Estate Planning Strategies To Reduce Estate Taxes

What Is the Estate Tax?

Estate tax is a specific federal law that, if applicable, determines at time of death, a certain amount of tax owed on any estate valued above the current year’s exemption ($12.06 million for 2022 and 24.12 million for couples). Most states do not have an estate tax, but regardless, given its high exemption amount, most Americans will never encounter it because if your estate is worth less than that in 2022, you won’t owe any estate tax.

Residents subject to estate tax include states such as Hawaii, Washington, Oregon, Minnesota, Illinois, Vermont, Maine, New York, Massachusetts, Rhode Island, Connecticut, Maryland, and Washington, D.C. (exemption thresholds vary by state).

Thus, if your estate resides in one of these states and is valued above the exemption the state allows, your estate is exempt of $12.06 million (if in California) and can subtract this amount from its total worth. Anything above this amount (for 2022), will incur estate tax. So, as an example, if an estate has an $18 million value, it will only pay estate taxes on the $5,940,000 above the exemption. Read on to learn estate planning strategies to reduce estate taxes and if you have any questions, reach out to a knowledgeable Orange County estate planning attorney at Evolution Tax and Legal.

How to Reduce Estate Taxes: 10 Tips

Other than not residing in any of the states with estate tax, the following 5 tips will help to reduce any estate tax you might owe.

Set Up an Irrevocable Life Insurance Trust (ILIT)

Another great trust that offers a variety of tax benefits is an irrevocable life insurance trust (ILIT). This financial planning tool allows funds to be transferred into a life insurance trust which are used to pay premiums for one or more life insurance policies. Such policies could be:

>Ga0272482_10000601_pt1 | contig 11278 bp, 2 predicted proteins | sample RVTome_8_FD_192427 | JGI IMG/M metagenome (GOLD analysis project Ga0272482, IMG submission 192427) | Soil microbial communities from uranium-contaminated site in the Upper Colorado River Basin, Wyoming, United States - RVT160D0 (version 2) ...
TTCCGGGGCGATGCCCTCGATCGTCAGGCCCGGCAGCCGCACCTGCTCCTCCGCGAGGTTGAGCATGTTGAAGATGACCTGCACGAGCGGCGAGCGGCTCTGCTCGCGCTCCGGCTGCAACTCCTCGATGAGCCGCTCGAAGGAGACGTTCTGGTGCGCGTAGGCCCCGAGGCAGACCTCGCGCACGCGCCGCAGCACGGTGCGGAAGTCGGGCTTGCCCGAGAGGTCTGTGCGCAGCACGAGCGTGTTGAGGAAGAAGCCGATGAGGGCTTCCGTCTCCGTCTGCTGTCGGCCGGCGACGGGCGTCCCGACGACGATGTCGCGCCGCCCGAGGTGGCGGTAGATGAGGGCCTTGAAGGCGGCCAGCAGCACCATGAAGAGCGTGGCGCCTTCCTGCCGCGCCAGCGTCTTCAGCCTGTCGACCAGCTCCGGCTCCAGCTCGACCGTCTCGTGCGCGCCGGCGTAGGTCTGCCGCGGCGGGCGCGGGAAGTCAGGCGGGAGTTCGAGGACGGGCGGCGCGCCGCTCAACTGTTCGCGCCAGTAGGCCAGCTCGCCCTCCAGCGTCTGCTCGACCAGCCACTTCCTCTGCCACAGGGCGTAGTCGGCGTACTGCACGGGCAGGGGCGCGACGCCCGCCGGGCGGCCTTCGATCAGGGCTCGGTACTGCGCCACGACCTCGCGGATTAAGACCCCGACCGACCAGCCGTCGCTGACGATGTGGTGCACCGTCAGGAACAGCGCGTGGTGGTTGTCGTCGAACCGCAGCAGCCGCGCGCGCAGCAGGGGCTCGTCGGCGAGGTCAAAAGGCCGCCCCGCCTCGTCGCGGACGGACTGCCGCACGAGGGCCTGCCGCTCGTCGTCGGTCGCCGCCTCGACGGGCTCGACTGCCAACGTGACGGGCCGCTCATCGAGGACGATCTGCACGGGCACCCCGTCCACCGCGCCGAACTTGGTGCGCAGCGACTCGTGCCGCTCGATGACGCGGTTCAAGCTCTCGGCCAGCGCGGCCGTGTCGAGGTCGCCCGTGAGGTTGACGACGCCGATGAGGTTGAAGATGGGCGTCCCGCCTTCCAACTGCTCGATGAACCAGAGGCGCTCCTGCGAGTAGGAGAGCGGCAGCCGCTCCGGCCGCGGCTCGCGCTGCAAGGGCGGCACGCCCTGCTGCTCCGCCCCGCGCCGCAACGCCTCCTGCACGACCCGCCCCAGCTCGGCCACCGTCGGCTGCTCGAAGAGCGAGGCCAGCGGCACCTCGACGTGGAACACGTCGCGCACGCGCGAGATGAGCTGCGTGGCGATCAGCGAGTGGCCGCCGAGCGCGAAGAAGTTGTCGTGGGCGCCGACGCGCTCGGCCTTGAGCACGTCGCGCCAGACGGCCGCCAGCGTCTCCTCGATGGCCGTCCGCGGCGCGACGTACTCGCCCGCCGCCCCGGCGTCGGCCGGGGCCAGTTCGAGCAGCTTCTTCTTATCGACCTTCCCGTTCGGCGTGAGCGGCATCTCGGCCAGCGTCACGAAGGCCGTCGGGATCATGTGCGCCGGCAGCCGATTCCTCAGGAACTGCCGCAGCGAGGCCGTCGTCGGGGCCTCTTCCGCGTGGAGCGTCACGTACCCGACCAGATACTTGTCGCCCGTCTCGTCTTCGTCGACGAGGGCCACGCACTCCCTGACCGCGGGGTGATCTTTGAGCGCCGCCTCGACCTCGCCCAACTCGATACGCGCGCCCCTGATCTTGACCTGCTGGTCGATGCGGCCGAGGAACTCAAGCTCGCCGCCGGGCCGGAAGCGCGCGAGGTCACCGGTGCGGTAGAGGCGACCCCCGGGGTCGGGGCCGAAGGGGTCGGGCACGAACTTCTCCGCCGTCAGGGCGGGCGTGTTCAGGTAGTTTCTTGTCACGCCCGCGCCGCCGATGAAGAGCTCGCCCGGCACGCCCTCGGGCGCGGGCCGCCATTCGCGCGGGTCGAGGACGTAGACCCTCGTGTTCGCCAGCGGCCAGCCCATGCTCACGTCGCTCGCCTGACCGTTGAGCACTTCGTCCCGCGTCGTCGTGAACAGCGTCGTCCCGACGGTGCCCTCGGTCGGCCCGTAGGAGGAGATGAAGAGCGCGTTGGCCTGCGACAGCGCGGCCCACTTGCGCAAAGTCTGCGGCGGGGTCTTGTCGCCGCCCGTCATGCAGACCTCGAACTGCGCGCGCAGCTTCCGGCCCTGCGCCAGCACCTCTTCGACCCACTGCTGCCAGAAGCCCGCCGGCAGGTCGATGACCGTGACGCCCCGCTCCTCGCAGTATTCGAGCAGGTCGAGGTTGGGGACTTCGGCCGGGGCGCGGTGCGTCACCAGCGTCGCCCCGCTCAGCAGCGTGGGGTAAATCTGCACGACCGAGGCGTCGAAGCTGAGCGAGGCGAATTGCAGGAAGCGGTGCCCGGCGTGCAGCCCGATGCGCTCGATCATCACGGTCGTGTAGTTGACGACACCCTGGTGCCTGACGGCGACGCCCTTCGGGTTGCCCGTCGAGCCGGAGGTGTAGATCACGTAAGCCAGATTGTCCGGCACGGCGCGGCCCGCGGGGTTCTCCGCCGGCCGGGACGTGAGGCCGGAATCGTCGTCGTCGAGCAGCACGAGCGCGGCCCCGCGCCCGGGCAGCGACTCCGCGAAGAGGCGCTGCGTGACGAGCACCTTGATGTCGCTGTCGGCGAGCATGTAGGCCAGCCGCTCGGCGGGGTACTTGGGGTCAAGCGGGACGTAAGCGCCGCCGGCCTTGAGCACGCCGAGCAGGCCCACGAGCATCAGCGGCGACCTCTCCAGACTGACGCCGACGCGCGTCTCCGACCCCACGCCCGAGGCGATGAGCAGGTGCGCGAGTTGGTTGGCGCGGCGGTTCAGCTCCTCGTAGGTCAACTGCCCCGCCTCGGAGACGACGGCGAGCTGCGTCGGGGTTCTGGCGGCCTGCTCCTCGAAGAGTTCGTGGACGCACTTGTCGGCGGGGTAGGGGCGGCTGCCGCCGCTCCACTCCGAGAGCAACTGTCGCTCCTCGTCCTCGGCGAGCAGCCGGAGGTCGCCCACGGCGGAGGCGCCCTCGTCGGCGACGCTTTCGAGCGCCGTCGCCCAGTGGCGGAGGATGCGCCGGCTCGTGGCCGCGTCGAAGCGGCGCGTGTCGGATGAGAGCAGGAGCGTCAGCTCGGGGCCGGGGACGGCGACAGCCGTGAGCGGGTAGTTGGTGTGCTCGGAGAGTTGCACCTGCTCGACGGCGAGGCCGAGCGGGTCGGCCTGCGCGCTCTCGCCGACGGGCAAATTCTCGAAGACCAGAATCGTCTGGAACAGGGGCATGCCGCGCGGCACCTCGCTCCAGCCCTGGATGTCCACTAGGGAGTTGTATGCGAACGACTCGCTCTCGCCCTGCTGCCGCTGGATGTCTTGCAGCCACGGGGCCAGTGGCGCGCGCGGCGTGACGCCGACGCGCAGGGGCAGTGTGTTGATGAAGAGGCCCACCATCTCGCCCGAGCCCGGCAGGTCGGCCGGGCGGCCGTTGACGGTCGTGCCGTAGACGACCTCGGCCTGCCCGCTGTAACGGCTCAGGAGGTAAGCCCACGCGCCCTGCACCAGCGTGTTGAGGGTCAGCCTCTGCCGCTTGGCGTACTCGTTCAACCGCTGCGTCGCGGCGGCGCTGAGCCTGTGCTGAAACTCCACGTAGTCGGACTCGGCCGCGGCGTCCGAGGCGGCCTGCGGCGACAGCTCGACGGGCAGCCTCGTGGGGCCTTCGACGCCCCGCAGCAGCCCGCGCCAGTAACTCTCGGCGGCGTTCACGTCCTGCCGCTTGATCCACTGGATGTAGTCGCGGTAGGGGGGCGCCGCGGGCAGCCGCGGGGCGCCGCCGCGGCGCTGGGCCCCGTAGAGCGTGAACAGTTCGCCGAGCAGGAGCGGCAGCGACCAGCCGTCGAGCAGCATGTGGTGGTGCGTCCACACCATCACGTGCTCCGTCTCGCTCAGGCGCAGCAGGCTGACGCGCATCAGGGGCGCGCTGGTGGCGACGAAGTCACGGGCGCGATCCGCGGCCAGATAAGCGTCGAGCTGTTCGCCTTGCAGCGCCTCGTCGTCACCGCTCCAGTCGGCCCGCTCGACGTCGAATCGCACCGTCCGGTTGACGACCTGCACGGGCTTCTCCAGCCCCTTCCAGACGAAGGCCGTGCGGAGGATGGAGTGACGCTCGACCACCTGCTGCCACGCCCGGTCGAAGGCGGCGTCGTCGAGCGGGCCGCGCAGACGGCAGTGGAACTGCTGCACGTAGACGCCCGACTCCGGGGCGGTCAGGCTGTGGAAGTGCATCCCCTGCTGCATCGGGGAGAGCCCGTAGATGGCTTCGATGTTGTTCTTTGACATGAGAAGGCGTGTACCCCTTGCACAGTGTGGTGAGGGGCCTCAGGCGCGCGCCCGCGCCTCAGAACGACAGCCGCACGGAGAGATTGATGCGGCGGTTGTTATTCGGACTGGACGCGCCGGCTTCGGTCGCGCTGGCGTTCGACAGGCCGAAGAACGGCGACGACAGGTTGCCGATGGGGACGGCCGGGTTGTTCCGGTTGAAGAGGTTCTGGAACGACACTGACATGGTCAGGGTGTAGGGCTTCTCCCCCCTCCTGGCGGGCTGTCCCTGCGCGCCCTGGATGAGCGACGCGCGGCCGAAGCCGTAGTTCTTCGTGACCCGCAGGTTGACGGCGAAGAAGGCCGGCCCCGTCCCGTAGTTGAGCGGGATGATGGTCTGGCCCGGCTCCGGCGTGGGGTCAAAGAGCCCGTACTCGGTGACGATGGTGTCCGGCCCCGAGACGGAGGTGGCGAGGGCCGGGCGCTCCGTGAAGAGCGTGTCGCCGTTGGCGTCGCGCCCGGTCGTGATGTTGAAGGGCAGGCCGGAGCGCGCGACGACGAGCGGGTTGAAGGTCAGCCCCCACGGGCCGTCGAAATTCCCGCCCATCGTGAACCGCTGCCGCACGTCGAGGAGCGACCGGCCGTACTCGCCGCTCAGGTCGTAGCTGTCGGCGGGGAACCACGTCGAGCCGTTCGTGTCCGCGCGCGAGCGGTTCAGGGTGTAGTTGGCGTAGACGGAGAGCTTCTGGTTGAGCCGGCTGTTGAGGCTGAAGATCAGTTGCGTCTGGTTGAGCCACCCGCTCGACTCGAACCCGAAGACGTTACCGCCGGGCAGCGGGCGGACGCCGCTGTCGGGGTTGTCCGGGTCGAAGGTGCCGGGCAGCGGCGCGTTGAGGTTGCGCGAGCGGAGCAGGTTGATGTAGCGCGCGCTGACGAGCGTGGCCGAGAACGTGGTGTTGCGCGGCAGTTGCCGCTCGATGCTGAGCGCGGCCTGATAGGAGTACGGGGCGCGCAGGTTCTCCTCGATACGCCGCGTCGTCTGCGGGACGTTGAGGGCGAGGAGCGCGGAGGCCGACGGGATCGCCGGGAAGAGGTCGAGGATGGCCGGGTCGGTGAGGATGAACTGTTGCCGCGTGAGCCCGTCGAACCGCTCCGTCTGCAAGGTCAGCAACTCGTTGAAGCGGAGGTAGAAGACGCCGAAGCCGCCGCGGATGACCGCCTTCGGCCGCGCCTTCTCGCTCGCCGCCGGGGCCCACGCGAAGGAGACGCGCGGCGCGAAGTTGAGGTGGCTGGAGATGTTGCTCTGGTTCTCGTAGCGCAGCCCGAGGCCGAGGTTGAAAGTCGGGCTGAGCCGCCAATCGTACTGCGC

• A term policy
  • A whole life policy
  • A second-to-die policy

And again, because it’s an irrevocable trust, funds transferred to the trust are tax-deductible in that tax year. At time of death, the trust inherits the life insurance proceeds, but not the estate. Assets distributed through the trust are not subject to estate taxes. Therefore, an ILIT possesses a great advantage in reducing state and federal taxes owed during life, and can further avoid estate taxes after death, while allowing the donor to control the timing and distribution of an inheritance in the trust.

Establish a Family Limited Partnership

Another estate planning tool is a family limited partnership which is available to families with business interests. It is specifically set up as a limited partnership (LP) or a limited liability company (LLC) and designed for family-owned holding companies. The advantages of a family limited partnership are:

  • It minimizes income tax;
  • It ensures continuity of ownership of a business (and other assets); and
  • It limits liability for family partners.

Two classes of owners in the family limited partnership exist:

  1. The general partners, which are typically the ones who set up, own and manage the partnership; and
  2. Second-class owners, who are typically the children and grandchildren of the general partners and are limited partners or passive owners.

With respect to the general partners, assets are transferred into the partnership and then an interest or share in the partnership is gifted to family members. And since the shares can’t be sold to anyone other than a family member, it lacks marketability. So much so that the value of synch an interest can be discounted from 15% to 30% in value. That discount amount alone can sometimes make a difference between paying federal estate tax or not.